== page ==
The park has posted a picture of the woman who approached the grizzly bear, and has asked users to help identify her
A video was captured of the suspect on 10 May of a woman taking photos before the bear becomes distressed and bluff charges, reported The Billings Gazette.
Yellowstone National Park later put out a post looking for the “unidentified woman”. She “approached a female grizzly bear and her two cubs at the north end of the Roaring Mountain parking lot,” officials said on Instagram.
Animals in the 2,200-acre park are strictly protected. The park states that visitors must “always stay at least 100 yards (91 metres) away from bears and wolves, and at least 25 yards (23 metres ) away from all other animals, including bison and elk.”
Fines can be hundreds of dollars for deliberately harassing wildlife. “The animals in Yellowstone are wild and unpredictable, no matter how calm they appear to be,” states official park information “The safest (and often best) view of wildlife is from inside a car.”
The park has posted a picture of the woman who approached the grizzly bear, and has asked for help identifying her. “The unidentified woman is described as white, mid-30s, brown hair, and wearing black clothing. If you were around Roaring Mountain on 10 May, 2021 at 4.45pm, or you have information that could help, please contact NPS Investigative Services Branch,” wrote the post. “You don’t have to tell us who you are, but please tell us what you know.”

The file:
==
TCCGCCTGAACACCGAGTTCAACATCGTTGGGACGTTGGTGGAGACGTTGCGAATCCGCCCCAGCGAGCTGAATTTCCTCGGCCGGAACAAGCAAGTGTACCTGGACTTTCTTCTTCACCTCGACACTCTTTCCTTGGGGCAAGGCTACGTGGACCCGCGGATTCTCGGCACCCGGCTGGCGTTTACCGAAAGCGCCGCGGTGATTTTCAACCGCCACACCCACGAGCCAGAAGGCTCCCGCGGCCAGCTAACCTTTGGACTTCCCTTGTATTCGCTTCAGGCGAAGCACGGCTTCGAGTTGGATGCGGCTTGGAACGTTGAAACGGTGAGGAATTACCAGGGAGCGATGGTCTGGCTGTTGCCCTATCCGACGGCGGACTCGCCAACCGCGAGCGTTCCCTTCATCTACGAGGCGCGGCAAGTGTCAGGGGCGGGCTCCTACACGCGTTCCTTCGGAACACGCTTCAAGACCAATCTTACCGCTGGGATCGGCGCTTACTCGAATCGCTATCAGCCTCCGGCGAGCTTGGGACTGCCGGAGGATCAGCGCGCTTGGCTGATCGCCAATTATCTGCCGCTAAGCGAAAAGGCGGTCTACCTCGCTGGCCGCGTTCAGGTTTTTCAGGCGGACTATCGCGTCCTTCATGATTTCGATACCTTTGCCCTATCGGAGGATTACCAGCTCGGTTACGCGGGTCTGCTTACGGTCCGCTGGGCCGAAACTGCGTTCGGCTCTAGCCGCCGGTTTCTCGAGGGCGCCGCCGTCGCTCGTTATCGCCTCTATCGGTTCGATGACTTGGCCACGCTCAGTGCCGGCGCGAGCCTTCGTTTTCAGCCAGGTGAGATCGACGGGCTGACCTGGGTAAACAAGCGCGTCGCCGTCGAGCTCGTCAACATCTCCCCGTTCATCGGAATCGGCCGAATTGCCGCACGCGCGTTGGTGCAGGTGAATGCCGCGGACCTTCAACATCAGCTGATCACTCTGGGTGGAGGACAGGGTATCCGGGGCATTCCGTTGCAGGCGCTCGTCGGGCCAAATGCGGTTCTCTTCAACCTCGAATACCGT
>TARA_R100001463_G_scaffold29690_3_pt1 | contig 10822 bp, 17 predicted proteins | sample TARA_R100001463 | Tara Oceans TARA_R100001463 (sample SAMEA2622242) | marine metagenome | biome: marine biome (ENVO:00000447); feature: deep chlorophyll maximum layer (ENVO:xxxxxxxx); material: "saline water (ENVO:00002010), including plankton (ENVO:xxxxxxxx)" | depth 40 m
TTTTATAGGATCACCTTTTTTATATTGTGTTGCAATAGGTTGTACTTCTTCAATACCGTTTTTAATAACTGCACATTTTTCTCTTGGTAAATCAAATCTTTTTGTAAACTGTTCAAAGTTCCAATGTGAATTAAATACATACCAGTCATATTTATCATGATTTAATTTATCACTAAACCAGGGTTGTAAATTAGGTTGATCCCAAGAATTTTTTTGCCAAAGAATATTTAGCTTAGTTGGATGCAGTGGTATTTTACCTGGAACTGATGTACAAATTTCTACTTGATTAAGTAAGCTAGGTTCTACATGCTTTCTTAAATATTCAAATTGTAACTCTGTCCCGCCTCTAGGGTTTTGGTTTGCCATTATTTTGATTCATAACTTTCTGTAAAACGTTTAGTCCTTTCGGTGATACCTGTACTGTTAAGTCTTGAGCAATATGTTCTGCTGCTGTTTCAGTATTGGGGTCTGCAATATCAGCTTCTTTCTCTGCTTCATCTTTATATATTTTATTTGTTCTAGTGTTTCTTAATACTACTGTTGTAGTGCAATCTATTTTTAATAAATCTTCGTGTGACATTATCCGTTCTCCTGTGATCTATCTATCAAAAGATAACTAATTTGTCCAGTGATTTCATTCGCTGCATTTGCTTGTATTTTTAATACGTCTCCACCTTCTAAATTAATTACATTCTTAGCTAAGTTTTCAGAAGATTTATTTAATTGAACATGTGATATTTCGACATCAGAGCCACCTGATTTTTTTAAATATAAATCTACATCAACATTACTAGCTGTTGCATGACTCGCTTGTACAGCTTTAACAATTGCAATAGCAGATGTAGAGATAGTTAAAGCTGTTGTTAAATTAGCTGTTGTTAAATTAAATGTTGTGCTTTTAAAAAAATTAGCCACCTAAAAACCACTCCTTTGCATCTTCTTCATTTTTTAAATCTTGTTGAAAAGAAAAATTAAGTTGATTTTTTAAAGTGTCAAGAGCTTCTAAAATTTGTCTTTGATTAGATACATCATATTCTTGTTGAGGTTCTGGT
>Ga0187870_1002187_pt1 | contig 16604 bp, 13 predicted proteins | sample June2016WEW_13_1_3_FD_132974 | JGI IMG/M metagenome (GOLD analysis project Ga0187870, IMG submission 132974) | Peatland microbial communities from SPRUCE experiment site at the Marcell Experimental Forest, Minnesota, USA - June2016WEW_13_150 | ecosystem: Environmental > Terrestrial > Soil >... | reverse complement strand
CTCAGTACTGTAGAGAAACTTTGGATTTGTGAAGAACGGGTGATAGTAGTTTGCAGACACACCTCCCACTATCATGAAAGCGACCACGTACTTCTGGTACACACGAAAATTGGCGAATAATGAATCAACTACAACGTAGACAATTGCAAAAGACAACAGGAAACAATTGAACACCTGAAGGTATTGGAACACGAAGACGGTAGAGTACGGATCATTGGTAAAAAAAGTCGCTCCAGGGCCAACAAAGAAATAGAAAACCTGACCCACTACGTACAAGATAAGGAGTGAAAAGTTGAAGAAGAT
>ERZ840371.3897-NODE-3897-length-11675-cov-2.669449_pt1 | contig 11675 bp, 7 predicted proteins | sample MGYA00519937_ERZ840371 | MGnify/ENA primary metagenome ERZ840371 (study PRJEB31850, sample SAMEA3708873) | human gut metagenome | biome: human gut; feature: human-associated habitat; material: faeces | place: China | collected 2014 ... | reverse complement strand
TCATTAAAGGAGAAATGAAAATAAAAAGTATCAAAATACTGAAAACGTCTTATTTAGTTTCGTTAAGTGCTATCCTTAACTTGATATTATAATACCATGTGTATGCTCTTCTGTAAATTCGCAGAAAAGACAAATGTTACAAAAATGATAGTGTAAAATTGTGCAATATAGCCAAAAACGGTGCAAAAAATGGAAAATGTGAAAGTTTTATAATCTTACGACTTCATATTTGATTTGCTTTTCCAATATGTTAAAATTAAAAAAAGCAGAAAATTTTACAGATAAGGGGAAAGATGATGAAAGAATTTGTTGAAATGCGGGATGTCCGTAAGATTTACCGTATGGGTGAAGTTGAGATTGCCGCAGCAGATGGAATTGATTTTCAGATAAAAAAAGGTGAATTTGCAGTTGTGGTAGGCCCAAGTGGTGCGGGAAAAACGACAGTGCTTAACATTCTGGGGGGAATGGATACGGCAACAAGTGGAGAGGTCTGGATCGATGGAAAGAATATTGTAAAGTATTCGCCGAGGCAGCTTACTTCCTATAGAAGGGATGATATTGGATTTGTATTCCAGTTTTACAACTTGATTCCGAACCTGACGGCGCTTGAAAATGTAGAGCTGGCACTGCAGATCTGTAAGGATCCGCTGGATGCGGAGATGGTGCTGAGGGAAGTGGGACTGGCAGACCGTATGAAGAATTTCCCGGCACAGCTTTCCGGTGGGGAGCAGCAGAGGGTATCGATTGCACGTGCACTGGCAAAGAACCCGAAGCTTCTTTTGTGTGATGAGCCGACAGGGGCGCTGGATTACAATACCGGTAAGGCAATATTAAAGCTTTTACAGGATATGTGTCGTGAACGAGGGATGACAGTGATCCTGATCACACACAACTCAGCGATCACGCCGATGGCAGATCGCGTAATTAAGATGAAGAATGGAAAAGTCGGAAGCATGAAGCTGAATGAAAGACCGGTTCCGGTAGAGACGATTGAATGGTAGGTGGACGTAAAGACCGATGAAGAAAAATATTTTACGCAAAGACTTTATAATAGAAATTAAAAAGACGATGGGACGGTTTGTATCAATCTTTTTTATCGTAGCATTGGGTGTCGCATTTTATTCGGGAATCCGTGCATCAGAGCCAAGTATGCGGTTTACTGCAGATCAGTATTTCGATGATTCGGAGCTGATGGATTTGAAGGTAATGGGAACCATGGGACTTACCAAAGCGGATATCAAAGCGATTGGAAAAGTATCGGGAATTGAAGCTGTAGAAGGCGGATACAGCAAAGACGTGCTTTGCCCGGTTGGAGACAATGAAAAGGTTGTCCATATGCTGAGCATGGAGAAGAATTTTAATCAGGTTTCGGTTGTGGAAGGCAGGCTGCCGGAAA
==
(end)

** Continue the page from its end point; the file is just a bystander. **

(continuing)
Animal welfare is taken extremely seriously in national parks and protected areas in the US. In mid-July, a couple was fined for touching an endangered seal on their honeymoon in Hawaii. They posted about it on social media – the post went viral and the couple were identified by authorities. Hawaiian monk seals are endangered, there are roughly 1,400 left in existence.
Those found guilty of disturbing or touching a Hawaiian monk seal could be fined up to $50,000 (£36,000), it also carries a penalty of up to five years in prison.
Grizzly Bears around the Yellowstone area are on the endangered species list, and protected under the Endangered Species Act – meaning it is illegal to harm, harass, or kill these bears, aside from in self-defence. It’s estimated that there are between 700-100 grizzly bears in the Yellowstone area.